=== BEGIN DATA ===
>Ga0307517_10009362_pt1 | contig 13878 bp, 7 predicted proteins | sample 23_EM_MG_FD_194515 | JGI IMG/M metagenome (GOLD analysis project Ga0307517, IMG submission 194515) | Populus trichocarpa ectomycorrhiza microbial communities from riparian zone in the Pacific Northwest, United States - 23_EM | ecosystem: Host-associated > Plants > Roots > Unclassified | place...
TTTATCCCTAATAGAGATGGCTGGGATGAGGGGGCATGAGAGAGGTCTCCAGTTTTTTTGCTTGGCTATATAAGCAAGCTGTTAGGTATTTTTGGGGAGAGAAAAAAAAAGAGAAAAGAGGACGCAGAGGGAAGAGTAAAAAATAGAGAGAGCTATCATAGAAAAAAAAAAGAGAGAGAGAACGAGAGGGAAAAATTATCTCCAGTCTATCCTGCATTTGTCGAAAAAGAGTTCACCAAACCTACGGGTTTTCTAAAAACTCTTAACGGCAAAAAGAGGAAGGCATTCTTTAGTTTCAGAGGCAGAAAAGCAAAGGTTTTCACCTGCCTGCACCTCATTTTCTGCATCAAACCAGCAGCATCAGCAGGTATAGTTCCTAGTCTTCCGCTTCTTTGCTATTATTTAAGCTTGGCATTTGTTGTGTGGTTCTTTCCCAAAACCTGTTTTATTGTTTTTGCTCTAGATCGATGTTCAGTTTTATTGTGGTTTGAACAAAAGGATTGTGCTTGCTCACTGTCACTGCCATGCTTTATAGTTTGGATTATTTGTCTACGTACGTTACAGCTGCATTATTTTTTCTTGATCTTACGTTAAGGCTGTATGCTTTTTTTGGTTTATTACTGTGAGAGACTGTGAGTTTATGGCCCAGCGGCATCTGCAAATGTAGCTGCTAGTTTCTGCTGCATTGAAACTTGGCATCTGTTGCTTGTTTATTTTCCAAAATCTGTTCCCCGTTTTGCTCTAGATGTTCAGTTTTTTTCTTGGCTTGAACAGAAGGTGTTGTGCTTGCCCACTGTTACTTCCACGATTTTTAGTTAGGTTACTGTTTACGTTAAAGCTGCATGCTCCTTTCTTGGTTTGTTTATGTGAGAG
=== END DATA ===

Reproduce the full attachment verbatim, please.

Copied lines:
>Ga0307517_10009362_pt1 | contig 13878 bp, 7 predicted proteins | sample 23_EM_MG_FD_194515 | JGI IMG/M metagenome (GOLD analysis project Ga0307517, IMG submission 194515) | Populus trichocarpa ectomycorrhiza microbial communities from riparian zone in the Pacific Northwest, United States - 23_EM | ecosystem: Host-associated > Plants > Roots > Unclassified | place...
TTTATCCCTAATAGAGATGGCTGGGATGAGGGGGCATGAGAGAGGTCTCCAGTTTTTTTGCTTGGCTATATAAGCAAGCTGTTAGGTATTTTTGGGGAGAGAAAAAAAAAGAGAAAAGAGGACGCAGAGGGAAGAGTAAAAAATAGAGAGAGCTATCATAGAAAAAAAAAAGAGAGAGAGAACGAGAGGGAAAAATTATCTCCAGTCTATCCTGCATTTGTCGAAAAAGAGTTCACCAAACCTACGGGTTTTCTAAAAACTCTTAACGGCAAAAAGAGGAAGGCATTCTTTAGTTTCAGAGGCAGAAAAGCAAAGGTTTTCACCTGCCTGCACCTCATTTTCTGCATCAAACCAGCAGCATCAGCAGGTATAGTTCCTAGTCTTCCGCTTCTTTGCTATTATTTAAGCTTGGCATTTGTTGTGTGGTTCTTTCCCAAAACCTGTTTTATTGTTTTTGCTCTAGATCGATGTTCAGTTTTATTGTGGTTTGAACAAAAGGATTGTGCTTGCTCACTGTCACTGCCATGCTTTATAGTTTGGATTATTTGTCTACGTACGTTACAGCTGCATTATTTTTTCTTGATCTTACGTTAAGGCTGTATGCTTTTTTTGGTTTATTACTGTGAGAGACTGTGAGTTTATGGCCCAGCGGCATCTGCAAATGTAGCTGCTAGTTTCTGCTGCATTGAAACTTGGCATCTGTTGCTTGTTTATTTTCCAAAATCTGTTCCCCGTTTTGCTCTAGATGTTCAGTTTTTTTCTTGGCTTGAACAGAAGGTGTTGTGCTTGCCCACTGTTACTTCCACGATTTTTAGTTAGGTTACTGTTTACGTTAAAGCTGCATGCTCCTTTCTTGGTTTGTTTATGTGAGAG